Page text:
The following steps describe the ITPC ROI analysis: (1) A box was drawn around each cluster to use as the time-frequency ROI mask for each channel. (2) Channels in which the ROI mask had 50 or more significant time-frequency bins were used. (3) Within these channels, each subject's z values at each of the significant group contrast pixels were returned. This step was done separately for each condition, but used the same ROI mask. (4) For each condition, each subject's z values were averaged. Steps 3 and 4 were repeated for the ERSP spectrograms to determine if changes in spectral power occurred at the same time-frequency bins as in the ITPC spectrograms. Note that the ERSP values were not converted into Rayleigh's z value since ERSP does not have a circular distribution.
Statistica software (version 8, StatSoft, Inc., Oklahoma) was used to compute statistics, particularly t-tests for behavioral results and repeated measures analysis of variance (RMANOVA) and post-hoc Fisher's Least Significant Difference (LSD) tests for all EEG results. The proportion of Suppressed and Not Suppressed trials remaining after artifact rejection of the EEG data was used to calculate suppression rate on Threshold trials. Independent t-tests were used to compare the left- and right-leading groups' suppression rates and echo thresholds. For the ERP analysis, a 4 (Condition) × 2 (Side) × 2 (Group) RMANOVA was done for the latency and amplitude of the P1 and N1. For the P2 amplitude and latency, a 4 (Condition) × 2 (Group) test was done. Since P2 topography was centralized, unlike P1 and N1, laterality effects were not examined.
For the time-frequency analyses, permutation tests were used for statistical thresholding of the main contrast (Suppressed – Not Suppressed) at the group level, as described in detail by (Chau et al., 2004) and (Shahin et al., 2008). Briefly, permutation methods are nonparametric, in that they determine the null distribution by resampling the data rather than assuming an analytic form for the population distribution. This null distribution is derived by randomly relabeling a subject's data with a condition, such as Suppressed or Not Suppressed, and quantifying the ITPC or ERSP differences between these conditions. Each random assignment of data therefore produces a chance (null) distribution of ERSP or ITPC differences across electrodes and time-frequency bins, based on the pre-stimulus period. This distribution reflects the null hypothesis that oscillatory activity does not differ between conditions. To handle the problem of multiple comparisons, permutation tests were applied based on the null distributions of the maximum values obtained in repeated resamplings of the data (Holmes et al., 1996). This maximal null distribution was used to determine the threshold for a given p value (here, p<0.05).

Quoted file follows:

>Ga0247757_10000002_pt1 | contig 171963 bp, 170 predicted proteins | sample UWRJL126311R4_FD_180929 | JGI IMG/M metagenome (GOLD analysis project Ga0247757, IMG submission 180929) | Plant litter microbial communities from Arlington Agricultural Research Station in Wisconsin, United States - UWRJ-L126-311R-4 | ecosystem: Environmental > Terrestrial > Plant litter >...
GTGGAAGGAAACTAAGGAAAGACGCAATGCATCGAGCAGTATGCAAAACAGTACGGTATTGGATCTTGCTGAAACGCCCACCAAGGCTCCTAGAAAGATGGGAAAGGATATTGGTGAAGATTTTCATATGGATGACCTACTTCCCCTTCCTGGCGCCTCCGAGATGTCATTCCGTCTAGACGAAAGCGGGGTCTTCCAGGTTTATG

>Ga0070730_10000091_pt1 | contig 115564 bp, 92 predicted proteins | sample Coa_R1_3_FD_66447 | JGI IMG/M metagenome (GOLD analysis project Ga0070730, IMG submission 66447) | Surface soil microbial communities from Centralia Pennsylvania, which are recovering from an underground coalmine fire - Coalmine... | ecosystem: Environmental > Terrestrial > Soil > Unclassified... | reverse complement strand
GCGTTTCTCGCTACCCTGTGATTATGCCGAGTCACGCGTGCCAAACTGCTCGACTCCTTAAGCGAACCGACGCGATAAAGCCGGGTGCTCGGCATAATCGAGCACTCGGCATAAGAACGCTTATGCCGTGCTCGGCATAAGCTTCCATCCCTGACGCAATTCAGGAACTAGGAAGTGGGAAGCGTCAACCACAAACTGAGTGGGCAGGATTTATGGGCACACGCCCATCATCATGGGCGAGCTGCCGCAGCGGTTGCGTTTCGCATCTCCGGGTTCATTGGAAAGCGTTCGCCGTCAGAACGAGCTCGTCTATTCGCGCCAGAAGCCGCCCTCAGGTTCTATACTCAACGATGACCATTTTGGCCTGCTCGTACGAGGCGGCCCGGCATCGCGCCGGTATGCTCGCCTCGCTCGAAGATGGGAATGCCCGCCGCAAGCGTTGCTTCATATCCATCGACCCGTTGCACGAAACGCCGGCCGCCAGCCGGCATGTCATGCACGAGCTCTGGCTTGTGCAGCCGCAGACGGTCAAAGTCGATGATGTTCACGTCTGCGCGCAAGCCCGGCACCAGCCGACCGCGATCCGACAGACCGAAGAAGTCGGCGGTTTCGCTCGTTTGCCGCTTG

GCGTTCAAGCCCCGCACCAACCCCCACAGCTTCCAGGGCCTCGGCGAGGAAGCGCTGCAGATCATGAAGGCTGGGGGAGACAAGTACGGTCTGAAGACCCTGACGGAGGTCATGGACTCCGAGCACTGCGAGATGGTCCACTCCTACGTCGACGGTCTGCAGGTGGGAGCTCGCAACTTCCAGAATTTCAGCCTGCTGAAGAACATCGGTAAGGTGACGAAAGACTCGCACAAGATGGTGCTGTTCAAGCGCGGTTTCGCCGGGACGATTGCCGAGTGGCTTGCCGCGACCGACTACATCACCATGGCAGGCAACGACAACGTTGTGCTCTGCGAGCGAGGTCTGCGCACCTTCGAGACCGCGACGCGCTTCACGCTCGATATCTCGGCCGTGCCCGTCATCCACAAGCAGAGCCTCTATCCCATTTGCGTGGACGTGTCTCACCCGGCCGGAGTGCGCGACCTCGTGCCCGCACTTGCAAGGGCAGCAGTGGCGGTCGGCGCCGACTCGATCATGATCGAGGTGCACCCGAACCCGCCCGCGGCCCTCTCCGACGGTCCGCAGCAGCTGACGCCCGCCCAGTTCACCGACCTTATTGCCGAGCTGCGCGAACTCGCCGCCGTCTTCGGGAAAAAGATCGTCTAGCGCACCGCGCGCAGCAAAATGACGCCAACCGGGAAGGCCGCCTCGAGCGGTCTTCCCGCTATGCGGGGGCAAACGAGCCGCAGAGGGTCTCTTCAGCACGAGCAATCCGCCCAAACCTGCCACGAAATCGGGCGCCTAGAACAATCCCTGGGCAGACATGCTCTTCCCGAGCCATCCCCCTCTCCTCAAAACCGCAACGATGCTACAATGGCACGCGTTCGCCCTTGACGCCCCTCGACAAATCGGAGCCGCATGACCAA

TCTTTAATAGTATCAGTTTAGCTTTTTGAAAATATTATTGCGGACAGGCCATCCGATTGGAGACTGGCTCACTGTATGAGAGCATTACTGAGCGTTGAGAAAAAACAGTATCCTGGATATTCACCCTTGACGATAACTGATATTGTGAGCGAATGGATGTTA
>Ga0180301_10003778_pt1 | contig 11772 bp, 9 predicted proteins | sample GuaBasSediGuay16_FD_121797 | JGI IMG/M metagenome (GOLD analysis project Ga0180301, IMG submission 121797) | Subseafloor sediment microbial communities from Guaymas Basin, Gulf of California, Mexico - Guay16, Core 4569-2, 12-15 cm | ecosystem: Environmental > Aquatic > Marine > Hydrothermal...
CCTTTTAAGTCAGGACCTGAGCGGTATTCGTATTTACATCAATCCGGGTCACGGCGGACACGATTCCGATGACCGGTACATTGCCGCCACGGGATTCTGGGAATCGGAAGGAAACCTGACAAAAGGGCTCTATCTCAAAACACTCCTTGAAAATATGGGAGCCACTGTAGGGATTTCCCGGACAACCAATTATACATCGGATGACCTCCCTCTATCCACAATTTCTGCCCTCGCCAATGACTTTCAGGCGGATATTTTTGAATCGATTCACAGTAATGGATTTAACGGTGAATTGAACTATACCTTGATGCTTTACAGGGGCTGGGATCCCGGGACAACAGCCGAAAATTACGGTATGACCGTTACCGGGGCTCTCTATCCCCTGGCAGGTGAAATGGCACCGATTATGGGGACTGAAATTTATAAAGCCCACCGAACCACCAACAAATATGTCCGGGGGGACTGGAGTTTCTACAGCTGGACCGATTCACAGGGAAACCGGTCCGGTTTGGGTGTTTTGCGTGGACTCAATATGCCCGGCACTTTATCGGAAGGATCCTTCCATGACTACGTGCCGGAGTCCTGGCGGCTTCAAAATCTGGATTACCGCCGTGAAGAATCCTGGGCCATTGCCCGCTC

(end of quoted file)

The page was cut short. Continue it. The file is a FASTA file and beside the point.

RMANOVAs were also done to compare phase-locking and spectral power within each ROI. The Catch trials acted as a control, to measure any activity from the conditioning train that sustained through the test click. For each time-frequency ROI, the Rayleigh's z values (for ITPC) or spectral power values (dB, for ERSP) were averaged for the Catch Threshold and Catch Single conditions; this mean was subtracted from the z values or spectral power of the other four conditions (Single, Suppressed, Not Suppressed, and Double). For these four conditions (Single – Catch, Suppressed – Catch, Not Suppressed – Catch, and Double – Catch), 4 (Condition) × 2 (Group) RMANOVAs were computed for ITPC z values and spectral power. Since the creation of the ROI clusters were based on differences between phase-locking of Suppressed and Not Suppressed trials, the ITPC RMANOVA is likely significant. However, we were mainly interested in the post-hoc LSD tests to compare phase-locking among all four conditions, not only differences between Suppressed and Not Suppressed. On the other hand, because the time-frequency bins in the spectral power plots examined were not based on pre-existing differences in spectral power, neither the RMANOVA nor post-hoc LSD tests for the ERSP analysis was biased. In both ITPC and ERSP, the post-hoc LSD tests showed whether an effect was specific to echo suppression or generally related to perception, as discussed below.